Credit: Oriez / Wikimedia Commons
Last year, Samuel Chen (W'18) was one of the lucky rising juniors to score a summer analyst internship at Goldman Sachs. Despite having a completely unfulfilling experience at his internship, he plans to return to Goldman this summer and, indeed, to work at the firm after graduation.
Chen described his work at Goldman as tedious and uninteresting. "Most of my responsibilities were fixing Excel spreadsheets and making presentations," he lamented. He regaled us with tales of late nights doing meaningless work, a frustrating boss, and a growing inability to speak to anyone who makes less than six figures a year.
"Even though I learned nothing worthwhile and hated it, I'm really excited to be going back this summer!" Chen insisted, flashing us his bright, LinkedIn profile picture-worthy smile. It took him several minutes of deep thought, but he was eventually able to cite some perks of the internship: networking, building his resume, and most importantly, taking photos in NYC to create a fire Instagram feed.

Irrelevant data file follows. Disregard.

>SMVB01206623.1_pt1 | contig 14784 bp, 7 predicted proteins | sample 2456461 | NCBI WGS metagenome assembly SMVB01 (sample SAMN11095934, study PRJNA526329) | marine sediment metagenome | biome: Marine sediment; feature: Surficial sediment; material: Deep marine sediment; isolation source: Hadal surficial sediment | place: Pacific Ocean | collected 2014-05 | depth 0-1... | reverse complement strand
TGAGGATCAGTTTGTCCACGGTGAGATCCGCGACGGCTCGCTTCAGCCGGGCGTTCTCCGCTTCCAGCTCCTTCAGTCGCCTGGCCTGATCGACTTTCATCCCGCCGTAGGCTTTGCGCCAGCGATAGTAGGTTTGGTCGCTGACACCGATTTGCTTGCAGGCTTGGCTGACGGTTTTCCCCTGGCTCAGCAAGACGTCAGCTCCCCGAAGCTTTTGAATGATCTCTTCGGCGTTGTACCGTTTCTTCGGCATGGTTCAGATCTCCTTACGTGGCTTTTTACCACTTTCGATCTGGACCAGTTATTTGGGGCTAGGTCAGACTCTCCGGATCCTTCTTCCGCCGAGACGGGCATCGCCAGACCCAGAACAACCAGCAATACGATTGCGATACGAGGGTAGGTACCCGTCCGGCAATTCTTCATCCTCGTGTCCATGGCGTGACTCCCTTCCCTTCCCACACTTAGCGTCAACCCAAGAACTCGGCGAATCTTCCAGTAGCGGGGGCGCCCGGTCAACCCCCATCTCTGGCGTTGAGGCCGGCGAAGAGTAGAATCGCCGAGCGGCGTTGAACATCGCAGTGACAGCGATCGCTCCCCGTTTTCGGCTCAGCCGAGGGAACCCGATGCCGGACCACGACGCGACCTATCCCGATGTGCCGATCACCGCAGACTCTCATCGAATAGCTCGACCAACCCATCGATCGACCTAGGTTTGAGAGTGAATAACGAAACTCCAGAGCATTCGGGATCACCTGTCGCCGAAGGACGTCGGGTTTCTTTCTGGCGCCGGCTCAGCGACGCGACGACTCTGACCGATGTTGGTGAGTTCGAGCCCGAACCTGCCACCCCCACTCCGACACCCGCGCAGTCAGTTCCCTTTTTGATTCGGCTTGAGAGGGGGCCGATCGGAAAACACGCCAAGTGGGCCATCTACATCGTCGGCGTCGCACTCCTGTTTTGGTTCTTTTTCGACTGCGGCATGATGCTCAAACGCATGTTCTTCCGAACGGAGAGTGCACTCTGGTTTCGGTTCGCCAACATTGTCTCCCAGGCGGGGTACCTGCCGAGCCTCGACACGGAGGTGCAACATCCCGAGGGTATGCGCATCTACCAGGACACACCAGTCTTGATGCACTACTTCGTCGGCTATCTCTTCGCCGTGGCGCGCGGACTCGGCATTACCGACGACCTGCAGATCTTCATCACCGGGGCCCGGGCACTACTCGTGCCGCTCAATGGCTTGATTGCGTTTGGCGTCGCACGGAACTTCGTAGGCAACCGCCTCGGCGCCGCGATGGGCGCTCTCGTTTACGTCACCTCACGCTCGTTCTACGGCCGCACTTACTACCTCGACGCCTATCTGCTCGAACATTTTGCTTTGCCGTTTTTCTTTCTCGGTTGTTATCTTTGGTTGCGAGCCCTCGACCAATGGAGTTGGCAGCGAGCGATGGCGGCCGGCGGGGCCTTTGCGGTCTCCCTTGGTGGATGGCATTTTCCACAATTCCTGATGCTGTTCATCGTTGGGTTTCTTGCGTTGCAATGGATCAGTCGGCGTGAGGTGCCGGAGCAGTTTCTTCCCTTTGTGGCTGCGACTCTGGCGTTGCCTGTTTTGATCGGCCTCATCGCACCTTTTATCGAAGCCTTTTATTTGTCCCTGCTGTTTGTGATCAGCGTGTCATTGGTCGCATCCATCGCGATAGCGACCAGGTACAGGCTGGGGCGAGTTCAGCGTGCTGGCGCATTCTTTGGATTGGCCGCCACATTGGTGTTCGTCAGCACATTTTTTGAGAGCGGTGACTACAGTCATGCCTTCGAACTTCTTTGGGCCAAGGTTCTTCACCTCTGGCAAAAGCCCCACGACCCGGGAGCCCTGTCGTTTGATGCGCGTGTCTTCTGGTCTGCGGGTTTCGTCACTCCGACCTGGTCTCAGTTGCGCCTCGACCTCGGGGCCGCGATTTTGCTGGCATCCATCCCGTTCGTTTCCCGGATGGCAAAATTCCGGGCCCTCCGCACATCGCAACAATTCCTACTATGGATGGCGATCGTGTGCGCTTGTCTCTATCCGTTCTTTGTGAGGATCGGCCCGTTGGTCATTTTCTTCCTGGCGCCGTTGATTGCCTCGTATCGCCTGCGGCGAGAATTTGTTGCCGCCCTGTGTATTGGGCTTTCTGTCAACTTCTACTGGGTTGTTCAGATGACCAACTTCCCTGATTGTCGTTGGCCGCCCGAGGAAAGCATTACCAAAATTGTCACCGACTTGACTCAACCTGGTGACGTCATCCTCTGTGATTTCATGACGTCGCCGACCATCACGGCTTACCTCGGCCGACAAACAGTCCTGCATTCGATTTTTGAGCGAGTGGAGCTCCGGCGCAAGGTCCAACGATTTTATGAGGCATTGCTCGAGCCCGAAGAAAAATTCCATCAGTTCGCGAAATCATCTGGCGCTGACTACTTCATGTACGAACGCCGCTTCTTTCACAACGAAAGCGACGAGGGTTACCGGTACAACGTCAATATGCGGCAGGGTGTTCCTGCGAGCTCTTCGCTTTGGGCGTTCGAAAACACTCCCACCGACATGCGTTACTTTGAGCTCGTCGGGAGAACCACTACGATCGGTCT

When questioned about why he would return to a company he didn't enjoy, Chen laughed nervously. "Well, it's a very prestigious internship with good wages, not that I need them... I consider myself very fortunate to have been invited back. I think it'll help me in the future, once I'm pursuing my bigger dreams."
We asked Chen about his future aspirations and didn't quite catch his response, as it was mostly unintelligible. Still, we are fairly sure it involved emphatic hand gestures and the phrases "making a difference", "building something real", and "maybe just consulting". He concluded, "At least I'm not that guy who didn't even get the top internship in my field."
"I don't plan on staying in finance forever," Chen said confidently. "But in the mean time, Goldman means I'm better than everyone else."